When the repeating mechanism has received the necessary information and the spring is fully wound, the performance can commence: “Mounted on the barrel arbor is a control mechanism comprising around 15 individual parts. This mechanism ensures that the hour strikes are followed by the quarters and finally the minutes,” says Kittlas, describing this intricate sub-assembly. To achieve this, the hour and quarter rack is first hooked up to the rotational of the barrel arbor through a system of drivers and disconnecting pieces. Every time one of the teeth passes a gathering pallet, it causes a hammer to strike one of the two gongs. When all the hours and quarters have been struck, the clutch system connects the minute rack to the barrel arbor and the minutes are chimed out. To ensure that the chimes are not struck too rapidly and that the speed of the sequence remains constant even when the tension in the spring is depleted, the system has a so-called governor.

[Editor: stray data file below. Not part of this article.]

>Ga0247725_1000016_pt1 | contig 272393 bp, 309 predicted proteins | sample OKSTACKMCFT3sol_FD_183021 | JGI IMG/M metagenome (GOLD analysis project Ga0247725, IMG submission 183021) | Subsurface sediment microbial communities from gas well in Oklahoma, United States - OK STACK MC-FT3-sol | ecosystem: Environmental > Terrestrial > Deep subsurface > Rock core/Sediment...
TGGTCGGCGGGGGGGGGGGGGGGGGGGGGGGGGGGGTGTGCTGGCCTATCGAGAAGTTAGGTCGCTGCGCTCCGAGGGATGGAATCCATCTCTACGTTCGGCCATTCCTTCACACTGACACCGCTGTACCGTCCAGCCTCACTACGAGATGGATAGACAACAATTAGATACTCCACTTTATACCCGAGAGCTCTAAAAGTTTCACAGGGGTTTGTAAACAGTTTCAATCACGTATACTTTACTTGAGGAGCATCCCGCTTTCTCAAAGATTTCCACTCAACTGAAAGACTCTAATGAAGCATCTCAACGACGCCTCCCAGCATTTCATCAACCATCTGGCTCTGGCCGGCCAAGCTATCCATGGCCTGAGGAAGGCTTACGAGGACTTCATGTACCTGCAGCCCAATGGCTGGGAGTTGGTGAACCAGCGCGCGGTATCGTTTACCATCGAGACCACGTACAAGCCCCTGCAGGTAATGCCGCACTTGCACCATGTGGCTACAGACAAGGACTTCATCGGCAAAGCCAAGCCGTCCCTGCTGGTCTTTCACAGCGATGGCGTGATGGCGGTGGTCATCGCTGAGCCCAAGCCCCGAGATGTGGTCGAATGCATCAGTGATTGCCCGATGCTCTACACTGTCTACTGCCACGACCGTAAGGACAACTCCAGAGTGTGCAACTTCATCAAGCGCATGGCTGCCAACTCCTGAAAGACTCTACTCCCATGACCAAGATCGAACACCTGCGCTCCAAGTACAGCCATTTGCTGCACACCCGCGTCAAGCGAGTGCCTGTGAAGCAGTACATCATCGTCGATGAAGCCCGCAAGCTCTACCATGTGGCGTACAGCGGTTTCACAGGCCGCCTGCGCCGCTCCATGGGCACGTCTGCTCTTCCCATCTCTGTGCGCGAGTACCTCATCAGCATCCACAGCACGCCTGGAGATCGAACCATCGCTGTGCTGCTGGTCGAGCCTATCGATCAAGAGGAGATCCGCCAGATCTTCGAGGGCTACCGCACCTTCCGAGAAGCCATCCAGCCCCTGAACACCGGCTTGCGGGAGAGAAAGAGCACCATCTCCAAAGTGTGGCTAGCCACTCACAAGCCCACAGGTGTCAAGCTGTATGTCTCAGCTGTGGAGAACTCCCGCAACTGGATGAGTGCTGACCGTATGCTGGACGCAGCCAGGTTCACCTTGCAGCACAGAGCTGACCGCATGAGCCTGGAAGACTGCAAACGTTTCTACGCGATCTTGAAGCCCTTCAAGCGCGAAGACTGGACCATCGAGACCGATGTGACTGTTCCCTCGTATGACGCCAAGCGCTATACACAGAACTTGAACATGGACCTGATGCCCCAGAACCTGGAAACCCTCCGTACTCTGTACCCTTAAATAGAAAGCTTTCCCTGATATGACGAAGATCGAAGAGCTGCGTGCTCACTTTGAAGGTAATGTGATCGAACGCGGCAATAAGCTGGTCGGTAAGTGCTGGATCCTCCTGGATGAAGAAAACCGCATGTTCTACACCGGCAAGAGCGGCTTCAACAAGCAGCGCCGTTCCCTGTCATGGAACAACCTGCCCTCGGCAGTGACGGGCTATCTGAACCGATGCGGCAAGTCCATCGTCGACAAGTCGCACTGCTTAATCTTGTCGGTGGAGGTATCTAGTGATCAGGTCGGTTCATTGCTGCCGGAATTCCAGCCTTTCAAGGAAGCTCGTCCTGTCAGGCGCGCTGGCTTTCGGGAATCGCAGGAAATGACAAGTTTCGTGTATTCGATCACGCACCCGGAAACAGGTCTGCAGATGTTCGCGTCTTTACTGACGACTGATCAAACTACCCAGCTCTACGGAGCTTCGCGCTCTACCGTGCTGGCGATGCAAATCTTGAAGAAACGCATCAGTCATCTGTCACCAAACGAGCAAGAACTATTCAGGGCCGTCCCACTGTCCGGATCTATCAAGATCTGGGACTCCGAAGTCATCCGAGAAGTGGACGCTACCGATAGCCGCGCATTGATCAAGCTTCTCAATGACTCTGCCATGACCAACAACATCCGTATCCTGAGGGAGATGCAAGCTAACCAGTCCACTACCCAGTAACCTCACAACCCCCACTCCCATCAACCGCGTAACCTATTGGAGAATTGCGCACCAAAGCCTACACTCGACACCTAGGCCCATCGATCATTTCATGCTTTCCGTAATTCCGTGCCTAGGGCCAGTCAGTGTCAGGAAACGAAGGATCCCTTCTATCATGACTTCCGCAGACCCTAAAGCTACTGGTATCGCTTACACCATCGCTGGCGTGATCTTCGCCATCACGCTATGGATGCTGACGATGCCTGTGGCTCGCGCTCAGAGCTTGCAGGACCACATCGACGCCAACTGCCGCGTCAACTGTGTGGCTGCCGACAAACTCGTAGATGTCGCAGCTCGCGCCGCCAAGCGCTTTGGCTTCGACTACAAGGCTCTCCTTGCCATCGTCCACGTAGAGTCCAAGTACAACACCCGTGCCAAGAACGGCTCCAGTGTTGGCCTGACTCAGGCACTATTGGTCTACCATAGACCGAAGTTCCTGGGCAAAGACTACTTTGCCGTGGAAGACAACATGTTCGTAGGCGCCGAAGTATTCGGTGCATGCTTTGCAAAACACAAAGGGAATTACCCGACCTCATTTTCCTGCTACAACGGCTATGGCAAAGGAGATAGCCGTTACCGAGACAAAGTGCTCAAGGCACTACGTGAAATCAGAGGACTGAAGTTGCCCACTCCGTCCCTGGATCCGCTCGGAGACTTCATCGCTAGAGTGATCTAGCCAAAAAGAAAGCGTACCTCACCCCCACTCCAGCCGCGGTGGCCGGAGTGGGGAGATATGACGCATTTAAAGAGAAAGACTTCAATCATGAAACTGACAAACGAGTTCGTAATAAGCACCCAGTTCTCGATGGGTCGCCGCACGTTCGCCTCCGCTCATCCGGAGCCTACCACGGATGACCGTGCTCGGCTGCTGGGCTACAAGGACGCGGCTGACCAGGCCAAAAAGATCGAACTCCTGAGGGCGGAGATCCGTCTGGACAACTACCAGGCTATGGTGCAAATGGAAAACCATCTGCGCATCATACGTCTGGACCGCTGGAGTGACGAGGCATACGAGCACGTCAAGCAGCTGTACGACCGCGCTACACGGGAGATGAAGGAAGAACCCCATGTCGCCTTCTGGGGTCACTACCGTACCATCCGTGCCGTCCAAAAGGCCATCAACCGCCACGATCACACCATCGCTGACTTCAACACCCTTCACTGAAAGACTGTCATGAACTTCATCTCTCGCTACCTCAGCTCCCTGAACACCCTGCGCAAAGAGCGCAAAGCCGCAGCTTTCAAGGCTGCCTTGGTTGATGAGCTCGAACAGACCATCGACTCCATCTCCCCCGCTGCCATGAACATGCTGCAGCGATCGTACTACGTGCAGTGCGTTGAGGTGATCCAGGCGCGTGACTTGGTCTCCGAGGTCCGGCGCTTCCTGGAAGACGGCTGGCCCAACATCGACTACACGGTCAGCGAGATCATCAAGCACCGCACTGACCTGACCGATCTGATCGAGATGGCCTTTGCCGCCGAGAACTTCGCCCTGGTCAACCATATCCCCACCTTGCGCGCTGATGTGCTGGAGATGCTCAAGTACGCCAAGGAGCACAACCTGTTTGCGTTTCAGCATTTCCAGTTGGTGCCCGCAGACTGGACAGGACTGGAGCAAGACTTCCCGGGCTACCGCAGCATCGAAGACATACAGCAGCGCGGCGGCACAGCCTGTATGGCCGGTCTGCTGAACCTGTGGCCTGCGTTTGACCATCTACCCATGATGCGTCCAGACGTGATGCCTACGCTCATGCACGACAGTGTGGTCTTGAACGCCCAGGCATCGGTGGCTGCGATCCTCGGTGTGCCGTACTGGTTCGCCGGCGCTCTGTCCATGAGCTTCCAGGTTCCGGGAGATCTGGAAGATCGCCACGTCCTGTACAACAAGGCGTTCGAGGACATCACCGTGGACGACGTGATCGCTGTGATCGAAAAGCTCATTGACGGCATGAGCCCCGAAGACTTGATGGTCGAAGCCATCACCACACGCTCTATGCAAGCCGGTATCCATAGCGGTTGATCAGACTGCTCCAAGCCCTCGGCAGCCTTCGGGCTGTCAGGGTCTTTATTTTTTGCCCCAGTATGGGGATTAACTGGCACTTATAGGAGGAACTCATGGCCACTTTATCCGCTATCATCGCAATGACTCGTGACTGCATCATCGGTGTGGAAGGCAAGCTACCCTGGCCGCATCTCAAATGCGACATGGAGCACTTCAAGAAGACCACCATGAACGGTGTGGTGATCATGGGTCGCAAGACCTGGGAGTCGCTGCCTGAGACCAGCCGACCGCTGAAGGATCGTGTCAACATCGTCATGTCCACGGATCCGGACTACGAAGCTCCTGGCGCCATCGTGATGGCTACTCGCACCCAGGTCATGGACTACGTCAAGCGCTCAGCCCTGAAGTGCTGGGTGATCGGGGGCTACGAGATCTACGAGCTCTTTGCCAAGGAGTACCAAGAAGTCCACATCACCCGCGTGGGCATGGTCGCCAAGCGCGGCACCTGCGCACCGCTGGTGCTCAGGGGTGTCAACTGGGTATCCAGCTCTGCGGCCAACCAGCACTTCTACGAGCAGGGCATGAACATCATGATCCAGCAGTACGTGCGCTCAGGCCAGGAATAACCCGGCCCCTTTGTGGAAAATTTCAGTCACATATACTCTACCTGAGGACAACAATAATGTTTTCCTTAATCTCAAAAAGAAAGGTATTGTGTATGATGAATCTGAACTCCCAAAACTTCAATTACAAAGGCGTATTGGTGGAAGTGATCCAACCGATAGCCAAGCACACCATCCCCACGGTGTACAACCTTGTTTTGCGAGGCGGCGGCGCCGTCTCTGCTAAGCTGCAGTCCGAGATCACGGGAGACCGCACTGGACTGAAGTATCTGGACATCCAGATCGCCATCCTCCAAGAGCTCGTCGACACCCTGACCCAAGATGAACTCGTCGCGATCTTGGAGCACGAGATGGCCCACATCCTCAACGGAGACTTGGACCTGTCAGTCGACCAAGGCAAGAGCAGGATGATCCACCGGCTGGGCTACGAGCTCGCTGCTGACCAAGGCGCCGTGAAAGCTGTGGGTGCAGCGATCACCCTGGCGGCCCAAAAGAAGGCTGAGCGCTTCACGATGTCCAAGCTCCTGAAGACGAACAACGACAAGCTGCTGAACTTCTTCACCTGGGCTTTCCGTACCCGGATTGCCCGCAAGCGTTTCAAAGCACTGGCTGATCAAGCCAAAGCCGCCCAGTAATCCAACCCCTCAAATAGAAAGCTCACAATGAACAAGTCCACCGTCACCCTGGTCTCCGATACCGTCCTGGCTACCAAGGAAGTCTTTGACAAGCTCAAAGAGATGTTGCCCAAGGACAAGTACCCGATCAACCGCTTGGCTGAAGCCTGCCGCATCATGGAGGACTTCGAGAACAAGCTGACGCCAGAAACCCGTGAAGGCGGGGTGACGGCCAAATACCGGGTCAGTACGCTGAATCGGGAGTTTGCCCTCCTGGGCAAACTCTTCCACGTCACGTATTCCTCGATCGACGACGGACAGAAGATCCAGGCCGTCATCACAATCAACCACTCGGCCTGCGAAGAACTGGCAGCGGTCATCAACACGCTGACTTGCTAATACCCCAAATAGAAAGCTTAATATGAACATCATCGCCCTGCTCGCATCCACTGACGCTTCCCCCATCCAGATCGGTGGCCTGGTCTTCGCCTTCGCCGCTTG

The watch’s delicate tones are created when two tiny hammers strike the steel gongs, which are bent into shape and run around the periphery of the movement. The precise composition of the alloy used for the gongs as well as the methods used to make them are among the most closely guarded secrets of any specialist watch manufacturer. At IWC, too, it took countless experiments with a variety of materials until the sound met the high requirements. As with a piano string, the active, vibrating length of the spring determines the tone. Together, the gongs create a melodious fourth and have to be laboriously tuned by hand. But the case material also influences the tones heard by the owner. Red gold and yellow gold oscillate especially well. “Every single Portugieser Minute Repeater is unique and has its own unmistakable voice,” says Kittlas, not without pride.